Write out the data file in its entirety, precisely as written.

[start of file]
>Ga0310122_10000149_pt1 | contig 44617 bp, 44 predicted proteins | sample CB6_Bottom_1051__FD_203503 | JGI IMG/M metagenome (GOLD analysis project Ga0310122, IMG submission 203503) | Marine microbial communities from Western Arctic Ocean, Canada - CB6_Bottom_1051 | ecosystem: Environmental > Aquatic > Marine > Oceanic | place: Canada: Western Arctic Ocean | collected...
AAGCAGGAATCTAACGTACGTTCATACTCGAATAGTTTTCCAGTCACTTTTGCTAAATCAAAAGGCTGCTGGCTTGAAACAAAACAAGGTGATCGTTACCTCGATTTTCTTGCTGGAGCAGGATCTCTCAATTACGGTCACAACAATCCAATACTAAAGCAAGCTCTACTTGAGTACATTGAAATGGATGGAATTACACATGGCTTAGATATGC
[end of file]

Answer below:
>Ga0310122_10000149_pt1 | contig 44617 bp, 44 predicted proteins | sample CB6_Bottom_1051__FD_203503 | JGI IMG/M metagenome (GOLD analysis project Ga0310122, IMG submission 203503) | Marine microbial communities from Western Arctic Ocean, Canada - CB6_Bottom_1051 | ecosystem: Environmental > Aquatic > Marine > Oceanic | place: Canada: Western Arctic Ocean | collected...
AAGCAGGAATCTAACGTACGTTCATACTCGAATAGTTTTCCAGTCACTTTTGCTAAATCAAAAGGCTGCTGGCTTGAAACAAAACAAGGTGATCGTTACCTCGATTTTCTTGCTGGAGCAGGATCTCTCAATTACGGTCACAACAATCCAATACTAAAGCAAGCTCTACTTGAGTACATTGAAATGGATGGAATTACACATGGCTTAGATATGC